Population admixture and high larval viability among urban toads
Article first published online: 2 MAY 2013
© 2013 The Authors. Ecology and Evolution published by John Wiley & Sons Ltd.
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Ecology and Evolution
Volume 3, Issue 6, pages 1677–1691, June 2013
How to Cite
Ecology and Evolution 2013; 3(6): 1677–1691
- Issue published online: 12 JUN 2013
- Article first published online: 2 MAY 2013
- Manuscript Accepted: 25 MAR 2013
- Manuscript Revised: 22 MAR 2013
- Manuscript Received: 12 MAR 2013
- University of Tokyo
- Genetic disturbance;
- introgressive hybridization;
- population admixture;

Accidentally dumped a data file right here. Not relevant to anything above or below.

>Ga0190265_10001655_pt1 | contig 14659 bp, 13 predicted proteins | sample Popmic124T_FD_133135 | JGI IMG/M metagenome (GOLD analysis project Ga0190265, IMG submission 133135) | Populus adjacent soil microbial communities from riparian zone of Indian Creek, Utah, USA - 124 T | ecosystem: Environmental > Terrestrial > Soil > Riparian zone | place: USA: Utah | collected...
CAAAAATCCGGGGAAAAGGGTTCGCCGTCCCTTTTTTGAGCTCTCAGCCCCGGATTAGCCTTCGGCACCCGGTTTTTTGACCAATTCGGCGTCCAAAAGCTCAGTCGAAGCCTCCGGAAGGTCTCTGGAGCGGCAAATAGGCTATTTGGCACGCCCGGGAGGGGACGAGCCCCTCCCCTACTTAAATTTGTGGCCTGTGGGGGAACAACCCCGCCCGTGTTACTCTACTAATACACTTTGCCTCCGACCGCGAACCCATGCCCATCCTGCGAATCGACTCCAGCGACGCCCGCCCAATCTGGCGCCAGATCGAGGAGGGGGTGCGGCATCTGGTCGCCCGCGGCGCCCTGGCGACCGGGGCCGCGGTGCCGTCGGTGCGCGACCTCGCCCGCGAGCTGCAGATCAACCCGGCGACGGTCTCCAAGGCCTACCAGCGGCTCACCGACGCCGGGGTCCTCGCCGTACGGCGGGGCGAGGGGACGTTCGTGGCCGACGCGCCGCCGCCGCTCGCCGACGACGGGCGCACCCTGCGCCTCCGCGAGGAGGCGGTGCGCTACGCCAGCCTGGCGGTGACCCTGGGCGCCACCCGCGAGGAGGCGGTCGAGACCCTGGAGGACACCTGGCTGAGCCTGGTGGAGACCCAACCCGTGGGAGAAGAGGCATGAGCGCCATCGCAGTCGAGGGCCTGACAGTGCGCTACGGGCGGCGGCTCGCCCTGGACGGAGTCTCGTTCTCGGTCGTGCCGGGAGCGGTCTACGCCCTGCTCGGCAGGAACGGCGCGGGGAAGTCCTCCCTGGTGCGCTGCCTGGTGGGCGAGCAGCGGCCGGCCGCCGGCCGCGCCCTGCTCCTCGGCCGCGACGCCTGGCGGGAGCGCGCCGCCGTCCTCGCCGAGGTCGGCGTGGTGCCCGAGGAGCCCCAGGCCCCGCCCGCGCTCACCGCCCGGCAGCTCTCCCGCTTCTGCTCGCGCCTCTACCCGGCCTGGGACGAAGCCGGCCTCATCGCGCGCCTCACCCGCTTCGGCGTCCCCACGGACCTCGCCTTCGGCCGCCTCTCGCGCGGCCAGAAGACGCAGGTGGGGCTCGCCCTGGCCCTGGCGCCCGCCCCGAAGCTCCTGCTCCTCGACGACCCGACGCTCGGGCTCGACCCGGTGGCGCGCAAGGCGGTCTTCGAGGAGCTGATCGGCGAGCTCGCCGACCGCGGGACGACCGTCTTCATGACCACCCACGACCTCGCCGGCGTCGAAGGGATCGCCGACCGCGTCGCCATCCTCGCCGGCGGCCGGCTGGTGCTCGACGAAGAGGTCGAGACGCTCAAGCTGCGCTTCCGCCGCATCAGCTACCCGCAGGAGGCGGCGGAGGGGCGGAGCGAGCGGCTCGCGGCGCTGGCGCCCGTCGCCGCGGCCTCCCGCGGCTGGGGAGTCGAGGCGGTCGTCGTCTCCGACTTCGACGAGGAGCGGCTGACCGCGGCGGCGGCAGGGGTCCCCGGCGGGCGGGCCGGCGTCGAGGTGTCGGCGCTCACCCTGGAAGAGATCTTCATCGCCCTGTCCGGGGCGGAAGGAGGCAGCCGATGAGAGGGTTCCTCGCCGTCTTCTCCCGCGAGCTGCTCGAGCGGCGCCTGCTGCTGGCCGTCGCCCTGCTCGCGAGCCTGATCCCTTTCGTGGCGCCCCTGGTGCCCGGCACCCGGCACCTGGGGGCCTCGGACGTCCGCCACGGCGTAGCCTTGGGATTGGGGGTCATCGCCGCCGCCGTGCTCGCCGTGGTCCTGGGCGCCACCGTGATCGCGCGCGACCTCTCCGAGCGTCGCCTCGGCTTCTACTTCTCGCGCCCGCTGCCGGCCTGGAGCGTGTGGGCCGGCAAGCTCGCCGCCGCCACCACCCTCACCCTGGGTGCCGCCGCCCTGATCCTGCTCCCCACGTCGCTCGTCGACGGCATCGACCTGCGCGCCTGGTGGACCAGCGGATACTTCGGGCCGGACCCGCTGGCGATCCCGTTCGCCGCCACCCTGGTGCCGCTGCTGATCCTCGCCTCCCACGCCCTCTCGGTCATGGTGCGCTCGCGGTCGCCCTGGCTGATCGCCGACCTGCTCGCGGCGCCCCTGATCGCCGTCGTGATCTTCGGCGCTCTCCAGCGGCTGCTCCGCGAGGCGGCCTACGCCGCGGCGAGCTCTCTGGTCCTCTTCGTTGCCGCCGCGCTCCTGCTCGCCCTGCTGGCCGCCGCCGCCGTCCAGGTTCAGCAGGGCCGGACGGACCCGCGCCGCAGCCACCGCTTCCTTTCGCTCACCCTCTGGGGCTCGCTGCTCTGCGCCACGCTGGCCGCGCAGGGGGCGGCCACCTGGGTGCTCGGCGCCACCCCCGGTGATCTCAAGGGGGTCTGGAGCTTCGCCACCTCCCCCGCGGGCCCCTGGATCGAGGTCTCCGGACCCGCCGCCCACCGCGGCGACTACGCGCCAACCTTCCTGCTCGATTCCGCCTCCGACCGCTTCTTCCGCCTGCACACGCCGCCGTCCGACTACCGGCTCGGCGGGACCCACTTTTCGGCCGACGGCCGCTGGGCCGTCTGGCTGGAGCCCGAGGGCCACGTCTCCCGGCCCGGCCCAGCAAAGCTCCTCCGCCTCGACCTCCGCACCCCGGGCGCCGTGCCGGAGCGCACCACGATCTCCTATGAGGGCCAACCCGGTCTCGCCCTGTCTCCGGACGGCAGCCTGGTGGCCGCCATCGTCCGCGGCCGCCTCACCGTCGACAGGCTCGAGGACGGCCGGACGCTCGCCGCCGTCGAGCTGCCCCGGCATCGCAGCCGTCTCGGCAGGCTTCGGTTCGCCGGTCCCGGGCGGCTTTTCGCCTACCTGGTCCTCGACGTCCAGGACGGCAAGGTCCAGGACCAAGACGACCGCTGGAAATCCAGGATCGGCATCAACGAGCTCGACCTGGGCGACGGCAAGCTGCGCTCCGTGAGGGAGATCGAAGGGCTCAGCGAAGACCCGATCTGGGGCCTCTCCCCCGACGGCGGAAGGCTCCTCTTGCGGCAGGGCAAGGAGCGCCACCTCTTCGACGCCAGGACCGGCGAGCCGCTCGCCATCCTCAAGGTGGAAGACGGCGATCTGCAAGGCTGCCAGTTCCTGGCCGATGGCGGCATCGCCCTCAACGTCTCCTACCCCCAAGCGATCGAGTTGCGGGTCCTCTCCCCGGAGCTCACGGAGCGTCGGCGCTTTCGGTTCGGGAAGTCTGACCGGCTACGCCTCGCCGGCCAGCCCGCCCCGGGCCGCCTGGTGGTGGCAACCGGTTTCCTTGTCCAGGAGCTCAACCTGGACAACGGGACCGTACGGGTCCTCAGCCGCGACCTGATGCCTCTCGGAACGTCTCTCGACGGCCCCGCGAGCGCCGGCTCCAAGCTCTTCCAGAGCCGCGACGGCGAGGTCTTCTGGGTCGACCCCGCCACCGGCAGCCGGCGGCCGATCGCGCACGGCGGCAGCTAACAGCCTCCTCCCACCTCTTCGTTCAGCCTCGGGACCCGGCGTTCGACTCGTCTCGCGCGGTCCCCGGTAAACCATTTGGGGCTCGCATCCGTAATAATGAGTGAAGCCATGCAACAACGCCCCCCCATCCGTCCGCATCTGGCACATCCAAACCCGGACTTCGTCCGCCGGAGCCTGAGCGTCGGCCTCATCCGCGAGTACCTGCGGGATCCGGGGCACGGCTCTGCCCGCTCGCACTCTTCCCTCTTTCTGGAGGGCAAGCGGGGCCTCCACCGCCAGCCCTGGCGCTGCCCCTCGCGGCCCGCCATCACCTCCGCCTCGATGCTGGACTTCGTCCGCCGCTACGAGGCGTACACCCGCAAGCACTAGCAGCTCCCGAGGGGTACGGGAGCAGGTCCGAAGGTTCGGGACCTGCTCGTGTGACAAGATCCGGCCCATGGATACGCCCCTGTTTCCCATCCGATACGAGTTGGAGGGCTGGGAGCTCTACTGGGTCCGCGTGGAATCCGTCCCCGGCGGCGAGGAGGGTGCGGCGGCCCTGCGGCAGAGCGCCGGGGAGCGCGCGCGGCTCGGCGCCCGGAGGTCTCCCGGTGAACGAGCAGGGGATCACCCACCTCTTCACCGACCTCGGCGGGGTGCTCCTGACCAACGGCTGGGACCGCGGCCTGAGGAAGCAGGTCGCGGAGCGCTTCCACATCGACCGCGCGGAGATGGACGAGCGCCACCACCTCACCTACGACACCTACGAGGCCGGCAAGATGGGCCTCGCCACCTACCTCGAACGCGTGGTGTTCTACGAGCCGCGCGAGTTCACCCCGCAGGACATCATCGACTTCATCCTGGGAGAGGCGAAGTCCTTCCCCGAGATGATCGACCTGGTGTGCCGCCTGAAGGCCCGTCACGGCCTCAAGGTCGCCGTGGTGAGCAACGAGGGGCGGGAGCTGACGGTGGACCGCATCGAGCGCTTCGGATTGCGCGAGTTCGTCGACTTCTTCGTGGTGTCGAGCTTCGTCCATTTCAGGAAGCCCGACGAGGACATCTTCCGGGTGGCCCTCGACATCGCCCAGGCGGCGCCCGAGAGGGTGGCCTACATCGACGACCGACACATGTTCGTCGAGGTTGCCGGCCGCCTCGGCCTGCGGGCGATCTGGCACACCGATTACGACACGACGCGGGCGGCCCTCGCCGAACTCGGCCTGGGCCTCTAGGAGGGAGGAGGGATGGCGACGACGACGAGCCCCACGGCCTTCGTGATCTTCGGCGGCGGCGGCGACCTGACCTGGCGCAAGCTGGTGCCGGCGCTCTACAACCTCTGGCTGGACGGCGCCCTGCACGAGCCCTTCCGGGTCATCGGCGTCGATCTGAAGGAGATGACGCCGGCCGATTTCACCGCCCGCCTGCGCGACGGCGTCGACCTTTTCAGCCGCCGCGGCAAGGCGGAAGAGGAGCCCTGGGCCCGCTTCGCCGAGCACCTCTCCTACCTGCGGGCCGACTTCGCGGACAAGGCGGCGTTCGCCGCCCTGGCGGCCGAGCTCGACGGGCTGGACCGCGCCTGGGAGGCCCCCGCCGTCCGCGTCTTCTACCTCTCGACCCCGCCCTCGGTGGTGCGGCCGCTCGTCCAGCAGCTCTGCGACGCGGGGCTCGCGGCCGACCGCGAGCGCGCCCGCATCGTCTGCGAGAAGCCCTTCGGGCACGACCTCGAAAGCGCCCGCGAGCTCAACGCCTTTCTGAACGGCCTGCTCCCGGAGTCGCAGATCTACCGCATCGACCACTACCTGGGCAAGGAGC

In terms of evolutionary biology, a population admixture of more than two distinct lineages may lead to strengthened genetic variation through hybridization. However, a population admixture arising from artificial secondary contact poses significant problems in conservation biology. In urban Tokyo, a population admixture has emerged from two lineages of Japanese common toad: native Bufo japonicus formosus and nonnative B. japonicus japonicus, of which the latter was introduced in the early 20th century. To evaluate the degree of genetic disturbance in the admixed population of these two subspecies, we analyzed genotypes of toads distributed within and outside Tokyo by assessing mtDNA and seven microsatellite loci. We found that the introduced B. japonicus japonicus genotype dominates six local populations in the Tokyo admixture zone and was clearly derived from past introgressive hybridization between the two subspecies. These observations were supported by morphological assessments. Furthermore, the average larval survival rate in Tokyo was significantly higher than that outside Tokyo, suggesting that the temporary contribution of introduced toads occurred through introgression. The fitness of toads in urban Tokyo may thus be increasing with the assistance of nonnative individuals.